The sight of the man in such obvious poverty just yards from the seat of American power made a strong impression on Johnston. He paid him regular visits over the next two years, bearing food and clothing, until one day the man disappeared.
Across the country in California, Susan Angell was getting to know a different kind of homelessness: that among military veterans.
Angell had just secured her first job as a social worker, at a veterans center in San Jose. Among her early clients, one stood out. “If you looked at him on the street, you’d think he had no skills, was just kind of bumming around,” Angell said. “But he was so bright, so capable, and yet he didn’t have a place to live. It took a couple of years of working with him until he thought he had earned or deserved a home.”
Today, Johnston, 54, and Angell, 59, are trying to find homes for every veteran in the country. Both hold leadership positions in their respective agencies — Johnston at the Department of Housing and Urban Development, Angell at the Department of Veterans Affairs.
For their unusual collaboration, and the results it has helped produce, Johnston, Angell and their staffs have been collectively nominated for a prestigious federal workers’ award, one of nine 2012 Samuel J. Heyman Service to America Medals, sometimes called “Sammies” or “government Oscars.” The nonprofit Partnership for Public Service, which administers the awards, will announce the winners in September.
The Johnston-Angell team is a finalist for the Citizen Services Medal. The two share the nomination with HUD’s Ann Oliva and Laure Rawson, and the VA’s Lisa Pape, Peter Dougherty, Vince Kane, Stephanie Robinson and Timothy Underwood.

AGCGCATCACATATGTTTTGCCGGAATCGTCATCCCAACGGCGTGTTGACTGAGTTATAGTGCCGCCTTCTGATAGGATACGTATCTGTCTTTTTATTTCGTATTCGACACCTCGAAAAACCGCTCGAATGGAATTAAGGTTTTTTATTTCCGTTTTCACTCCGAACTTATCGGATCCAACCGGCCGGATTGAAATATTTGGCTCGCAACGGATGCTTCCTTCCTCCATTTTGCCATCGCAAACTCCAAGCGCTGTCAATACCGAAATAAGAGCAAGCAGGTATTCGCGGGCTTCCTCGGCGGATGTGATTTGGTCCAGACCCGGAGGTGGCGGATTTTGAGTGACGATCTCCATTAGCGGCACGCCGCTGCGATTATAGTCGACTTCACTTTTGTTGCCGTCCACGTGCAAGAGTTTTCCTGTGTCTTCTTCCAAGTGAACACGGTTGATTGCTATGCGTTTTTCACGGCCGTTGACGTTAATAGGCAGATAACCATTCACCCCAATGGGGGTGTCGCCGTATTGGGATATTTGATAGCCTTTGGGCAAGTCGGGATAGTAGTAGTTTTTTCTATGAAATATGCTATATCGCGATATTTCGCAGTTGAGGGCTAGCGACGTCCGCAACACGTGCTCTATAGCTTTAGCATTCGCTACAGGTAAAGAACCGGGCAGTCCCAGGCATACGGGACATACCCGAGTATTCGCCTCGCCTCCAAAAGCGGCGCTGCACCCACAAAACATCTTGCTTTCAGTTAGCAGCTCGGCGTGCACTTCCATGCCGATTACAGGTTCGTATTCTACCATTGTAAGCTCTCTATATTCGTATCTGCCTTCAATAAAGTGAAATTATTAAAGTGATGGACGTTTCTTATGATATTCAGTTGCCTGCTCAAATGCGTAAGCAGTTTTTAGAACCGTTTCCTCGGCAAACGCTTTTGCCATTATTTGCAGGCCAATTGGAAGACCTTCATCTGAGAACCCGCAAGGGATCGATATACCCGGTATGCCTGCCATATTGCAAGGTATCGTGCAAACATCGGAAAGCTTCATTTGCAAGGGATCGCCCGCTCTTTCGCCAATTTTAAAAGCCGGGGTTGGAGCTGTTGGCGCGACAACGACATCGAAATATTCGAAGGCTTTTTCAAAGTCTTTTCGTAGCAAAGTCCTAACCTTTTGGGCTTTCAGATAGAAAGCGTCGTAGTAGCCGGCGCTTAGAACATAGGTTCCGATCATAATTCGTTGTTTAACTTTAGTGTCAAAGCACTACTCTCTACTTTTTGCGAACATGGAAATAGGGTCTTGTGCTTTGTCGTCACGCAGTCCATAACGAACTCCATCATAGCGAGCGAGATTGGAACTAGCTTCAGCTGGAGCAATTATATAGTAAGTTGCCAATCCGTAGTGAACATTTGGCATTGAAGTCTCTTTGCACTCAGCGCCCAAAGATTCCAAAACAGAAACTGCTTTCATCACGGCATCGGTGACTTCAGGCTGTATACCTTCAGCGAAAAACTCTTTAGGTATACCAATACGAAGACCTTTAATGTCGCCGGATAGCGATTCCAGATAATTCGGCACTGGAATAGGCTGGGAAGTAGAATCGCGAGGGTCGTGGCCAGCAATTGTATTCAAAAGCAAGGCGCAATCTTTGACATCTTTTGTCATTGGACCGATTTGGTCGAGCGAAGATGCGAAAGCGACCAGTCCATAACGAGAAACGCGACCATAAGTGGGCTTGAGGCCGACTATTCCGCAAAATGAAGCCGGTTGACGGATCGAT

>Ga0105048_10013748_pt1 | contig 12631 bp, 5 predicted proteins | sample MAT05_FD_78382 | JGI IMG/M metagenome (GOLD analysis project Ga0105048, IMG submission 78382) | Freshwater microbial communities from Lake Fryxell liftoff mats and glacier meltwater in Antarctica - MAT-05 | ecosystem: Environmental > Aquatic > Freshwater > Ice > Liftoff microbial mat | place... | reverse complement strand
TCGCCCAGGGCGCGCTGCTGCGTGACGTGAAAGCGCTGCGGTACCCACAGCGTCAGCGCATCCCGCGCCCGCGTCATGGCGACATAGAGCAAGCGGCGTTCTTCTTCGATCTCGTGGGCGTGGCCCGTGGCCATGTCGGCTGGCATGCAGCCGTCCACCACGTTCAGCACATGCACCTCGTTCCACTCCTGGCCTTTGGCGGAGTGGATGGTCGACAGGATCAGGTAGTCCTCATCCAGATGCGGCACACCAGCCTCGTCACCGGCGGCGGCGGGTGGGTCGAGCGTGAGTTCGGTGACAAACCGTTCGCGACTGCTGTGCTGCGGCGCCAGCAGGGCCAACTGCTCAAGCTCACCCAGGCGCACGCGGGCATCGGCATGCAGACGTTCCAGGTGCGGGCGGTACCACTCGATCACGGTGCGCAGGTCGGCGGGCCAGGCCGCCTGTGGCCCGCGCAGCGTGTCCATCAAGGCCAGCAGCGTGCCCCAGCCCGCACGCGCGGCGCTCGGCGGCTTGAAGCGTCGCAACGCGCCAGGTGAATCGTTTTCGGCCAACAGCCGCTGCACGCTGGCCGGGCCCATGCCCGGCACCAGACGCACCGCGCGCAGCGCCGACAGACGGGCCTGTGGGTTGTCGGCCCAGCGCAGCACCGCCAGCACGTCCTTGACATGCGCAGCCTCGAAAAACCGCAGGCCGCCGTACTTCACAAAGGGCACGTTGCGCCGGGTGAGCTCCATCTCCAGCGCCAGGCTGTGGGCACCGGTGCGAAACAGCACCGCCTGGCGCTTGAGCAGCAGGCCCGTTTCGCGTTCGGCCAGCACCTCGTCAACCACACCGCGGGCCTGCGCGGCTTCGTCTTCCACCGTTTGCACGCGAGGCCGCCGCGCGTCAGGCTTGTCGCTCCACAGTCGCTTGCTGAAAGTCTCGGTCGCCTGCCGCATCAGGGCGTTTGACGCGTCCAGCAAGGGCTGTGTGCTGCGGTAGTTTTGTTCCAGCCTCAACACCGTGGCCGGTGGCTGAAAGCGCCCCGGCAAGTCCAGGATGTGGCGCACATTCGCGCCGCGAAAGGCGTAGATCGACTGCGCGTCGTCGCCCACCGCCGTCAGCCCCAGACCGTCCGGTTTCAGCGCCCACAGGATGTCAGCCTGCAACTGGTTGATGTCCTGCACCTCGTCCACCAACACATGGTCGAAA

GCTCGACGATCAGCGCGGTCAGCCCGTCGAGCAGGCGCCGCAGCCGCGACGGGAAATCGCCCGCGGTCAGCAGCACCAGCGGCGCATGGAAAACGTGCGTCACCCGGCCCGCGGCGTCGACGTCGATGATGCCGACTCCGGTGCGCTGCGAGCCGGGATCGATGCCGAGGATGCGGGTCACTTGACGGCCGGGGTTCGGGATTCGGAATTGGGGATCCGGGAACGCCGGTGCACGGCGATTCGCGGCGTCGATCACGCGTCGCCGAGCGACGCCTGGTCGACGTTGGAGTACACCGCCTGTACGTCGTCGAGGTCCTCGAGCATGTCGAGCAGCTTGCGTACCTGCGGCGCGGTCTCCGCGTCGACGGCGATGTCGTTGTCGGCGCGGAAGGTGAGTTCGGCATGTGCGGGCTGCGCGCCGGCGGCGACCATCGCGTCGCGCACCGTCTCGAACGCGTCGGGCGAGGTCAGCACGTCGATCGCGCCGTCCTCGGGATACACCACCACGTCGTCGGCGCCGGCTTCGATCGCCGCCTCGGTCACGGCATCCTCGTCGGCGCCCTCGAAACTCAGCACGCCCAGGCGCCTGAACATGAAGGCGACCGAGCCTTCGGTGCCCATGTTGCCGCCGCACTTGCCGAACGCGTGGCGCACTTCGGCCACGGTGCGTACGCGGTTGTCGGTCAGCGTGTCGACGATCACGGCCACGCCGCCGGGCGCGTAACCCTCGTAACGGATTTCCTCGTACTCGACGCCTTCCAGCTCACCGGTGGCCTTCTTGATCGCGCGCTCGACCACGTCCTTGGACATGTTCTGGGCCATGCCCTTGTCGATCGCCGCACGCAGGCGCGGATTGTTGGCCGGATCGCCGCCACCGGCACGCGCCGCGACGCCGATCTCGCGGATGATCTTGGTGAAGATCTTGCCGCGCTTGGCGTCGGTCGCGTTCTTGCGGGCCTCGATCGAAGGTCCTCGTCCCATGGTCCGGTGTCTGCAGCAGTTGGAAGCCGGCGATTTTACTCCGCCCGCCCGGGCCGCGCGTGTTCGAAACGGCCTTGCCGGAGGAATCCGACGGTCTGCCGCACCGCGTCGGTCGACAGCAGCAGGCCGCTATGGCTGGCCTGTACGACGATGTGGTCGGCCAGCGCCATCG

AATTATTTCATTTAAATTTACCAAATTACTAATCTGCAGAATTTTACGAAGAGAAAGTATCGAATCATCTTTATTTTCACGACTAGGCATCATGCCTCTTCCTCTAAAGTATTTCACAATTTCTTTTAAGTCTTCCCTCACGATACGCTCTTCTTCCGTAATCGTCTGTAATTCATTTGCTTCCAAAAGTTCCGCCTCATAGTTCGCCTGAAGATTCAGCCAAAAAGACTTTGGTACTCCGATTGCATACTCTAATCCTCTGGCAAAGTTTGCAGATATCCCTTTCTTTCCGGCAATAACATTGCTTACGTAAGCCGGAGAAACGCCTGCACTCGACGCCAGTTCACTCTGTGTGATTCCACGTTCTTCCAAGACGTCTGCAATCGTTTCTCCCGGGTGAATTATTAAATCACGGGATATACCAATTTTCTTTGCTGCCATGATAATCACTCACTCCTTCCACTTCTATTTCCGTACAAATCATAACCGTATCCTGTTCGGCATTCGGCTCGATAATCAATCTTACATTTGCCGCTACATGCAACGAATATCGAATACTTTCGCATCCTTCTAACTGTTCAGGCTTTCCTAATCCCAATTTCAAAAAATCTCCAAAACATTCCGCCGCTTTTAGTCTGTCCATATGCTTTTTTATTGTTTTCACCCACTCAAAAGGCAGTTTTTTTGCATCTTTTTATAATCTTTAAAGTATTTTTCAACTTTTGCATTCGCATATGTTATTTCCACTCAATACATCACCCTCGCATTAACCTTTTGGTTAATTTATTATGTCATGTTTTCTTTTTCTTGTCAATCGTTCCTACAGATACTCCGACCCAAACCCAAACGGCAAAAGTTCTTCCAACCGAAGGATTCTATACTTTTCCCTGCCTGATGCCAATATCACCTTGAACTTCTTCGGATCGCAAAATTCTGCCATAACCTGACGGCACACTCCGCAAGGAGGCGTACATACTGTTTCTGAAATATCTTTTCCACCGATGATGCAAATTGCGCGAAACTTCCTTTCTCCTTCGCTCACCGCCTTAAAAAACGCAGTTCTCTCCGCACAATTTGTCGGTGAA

According to HUD’s latest estimates, there are 636,000 homeless people in the United States, and more than 67,000 of them — 14 percent of homeless adults — are military veterans.
Just 10 years ago, most homeless veterans had served in Vietnam, the ongoing victims of a war long past. But a decade of conflict in Iraq and Afghanistan has made homelessness among veterans a fresh and urgent issue.
Recognizing this urgency, President Obama — who spent the day before his inauguration at a homeless shelter — has made a priority of reducing homelessness in general and ending veteran homelessness. These tasks fell to HUD Secretary Shaun Donovan and VA Secretary Eric K. Shinseki, who announced in 2009 an ambitious plan to end veteran homelessness by 2015. Johnston and Angell were tapped to lead the effort.
“We come to the mission with different expertise and assets,” Angell said recently. “They have the housing, and we have the clinical care. So when we put the two together, that really is the best way that we’re going to end homelessness.”